Global warming has been an important environmental topic of discussion for the last few decades. There is an urgent need to find out which phenomena are responsible for this temperature increase, in order to know how to counteract it. Various distinct phenomena are implicated in the issue and need to be discussed in order to understand global warming and devise strategies to reduce it.
Experts agree that humanity’s production of pollutants, such as carbon dioxide or methane, is the most important factor contributing to global warming. These pollutants create a “greenhouse effect” through which part of the heat from the sun is not reflected back, instead retained in the atmosphere. This is especially pertinent in industrial, urban and suburban areas, where human activities are of the highest and thus, more of these gases are produced.
Nevertheless, some other phenomena exist, besides the more obvious ones, and should also be taken into account. One of them, recently discovered by scientists, is black carbon. It is a particulate matter emitted mainly through the burning of fossil fuels. In combination with other substances it leads to an increase in heat retention, comparable to that of oxide pollutants.
Another contributing factor to global warming is land degradation, due to practices such as deforestation. Trees are incredible absorbers of carbon dioxide and when eliminated, large amounts of this gas are released back into the atmosphere, leading to a global increase. Although this phenomenon is global, it has become most evident in countries such as China, India and U.S, who have deforested more than 60% of their land.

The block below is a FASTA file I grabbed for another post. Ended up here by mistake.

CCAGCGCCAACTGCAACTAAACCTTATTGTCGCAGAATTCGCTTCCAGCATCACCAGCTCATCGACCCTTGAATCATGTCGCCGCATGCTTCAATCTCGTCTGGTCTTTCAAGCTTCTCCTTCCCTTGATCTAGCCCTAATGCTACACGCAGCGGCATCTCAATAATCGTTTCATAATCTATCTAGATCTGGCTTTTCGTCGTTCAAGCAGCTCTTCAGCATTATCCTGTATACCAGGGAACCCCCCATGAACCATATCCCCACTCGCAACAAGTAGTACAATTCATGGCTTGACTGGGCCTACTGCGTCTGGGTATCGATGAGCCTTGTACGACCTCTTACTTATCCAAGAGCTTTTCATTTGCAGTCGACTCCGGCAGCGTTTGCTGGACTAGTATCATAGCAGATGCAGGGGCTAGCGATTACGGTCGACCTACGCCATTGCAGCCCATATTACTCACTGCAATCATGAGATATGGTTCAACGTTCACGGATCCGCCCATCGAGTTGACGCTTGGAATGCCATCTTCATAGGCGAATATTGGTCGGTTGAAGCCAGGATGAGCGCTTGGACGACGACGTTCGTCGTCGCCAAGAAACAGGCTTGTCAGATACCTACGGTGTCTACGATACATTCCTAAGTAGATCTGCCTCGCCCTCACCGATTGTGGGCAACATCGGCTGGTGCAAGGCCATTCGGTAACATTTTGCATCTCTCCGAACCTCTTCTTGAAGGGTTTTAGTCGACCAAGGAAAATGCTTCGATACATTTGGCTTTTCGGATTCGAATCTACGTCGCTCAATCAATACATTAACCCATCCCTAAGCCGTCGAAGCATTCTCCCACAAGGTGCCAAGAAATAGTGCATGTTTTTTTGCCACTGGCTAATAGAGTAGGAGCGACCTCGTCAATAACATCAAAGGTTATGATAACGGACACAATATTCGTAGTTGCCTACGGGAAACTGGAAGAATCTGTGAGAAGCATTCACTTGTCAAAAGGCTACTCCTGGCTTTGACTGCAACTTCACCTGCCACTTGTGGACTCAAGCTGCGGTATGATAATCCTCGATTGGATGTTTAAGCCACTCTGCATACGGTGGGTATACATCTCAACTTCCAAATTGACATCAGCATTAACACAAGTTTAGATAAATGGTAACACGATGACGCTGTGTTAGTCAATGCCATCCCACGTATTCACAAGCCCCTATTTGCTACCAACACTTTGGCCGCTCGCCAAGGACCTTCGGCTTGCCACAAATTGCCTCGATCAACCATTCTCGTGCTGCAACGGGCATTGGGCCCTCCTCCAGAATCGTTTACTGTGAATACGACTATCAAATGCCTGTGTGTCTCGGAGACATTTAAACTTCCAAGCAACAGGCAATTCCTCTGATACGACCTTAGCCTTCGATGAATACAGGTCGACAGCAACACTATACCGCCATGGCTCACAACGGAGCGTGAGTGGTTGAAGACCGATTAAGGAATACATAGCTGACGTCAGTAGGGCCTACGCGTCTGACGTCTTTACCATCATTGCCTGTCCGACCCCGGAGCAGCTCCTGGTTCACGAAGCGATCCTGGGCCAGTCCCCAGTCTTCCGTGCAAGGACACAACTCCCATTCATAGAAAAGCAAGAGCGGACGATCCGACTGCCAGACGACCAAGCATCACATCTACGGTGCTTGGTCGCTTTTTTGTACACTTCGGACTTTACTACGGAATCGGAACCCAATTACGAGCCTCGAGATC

As the human population grows, unsustainable methods of agriculture develop, aiming to satisfy food demands. Unusually high soil temperature, amplified by the destruction of native plants, is produced by this activity, increasing the temperature of the atmosphere. Furthermore, water vapour is produced by the burning of fuels, as well as by rising air temperatures, and also contributes to global warming.
All these processes are interconnected and have to be taken into account in order to effectively address global warming. Nevertheless, the main issue remains to find a way to reduce the impact of the pollutants and emissions released into the atmosphere by the human population.
Setting higher standards in terms of air quality and reducing emissions is a crucial step towards global warming containment. Governments could increase petrol taxation as well as incentivize and regulate the use of alternative energies such as solar or wind. On an individual level, each person could be encouraged to recycle, reduce car use and switch to more efficient energy sources. Actions such as these, if well-administered, could lead to the amelioration of some of the phenomena related to global warming.
In conclusion, global warming is a very complex phenomenon, affected by diverse and interconnected causes. Although reducing the emission of pollutants is the main route of tackling this challenge, alternative practices such as increasing the use of renewable energies should also be considered. Humanity has to act now, in order to avoid irreversible and devastating changes.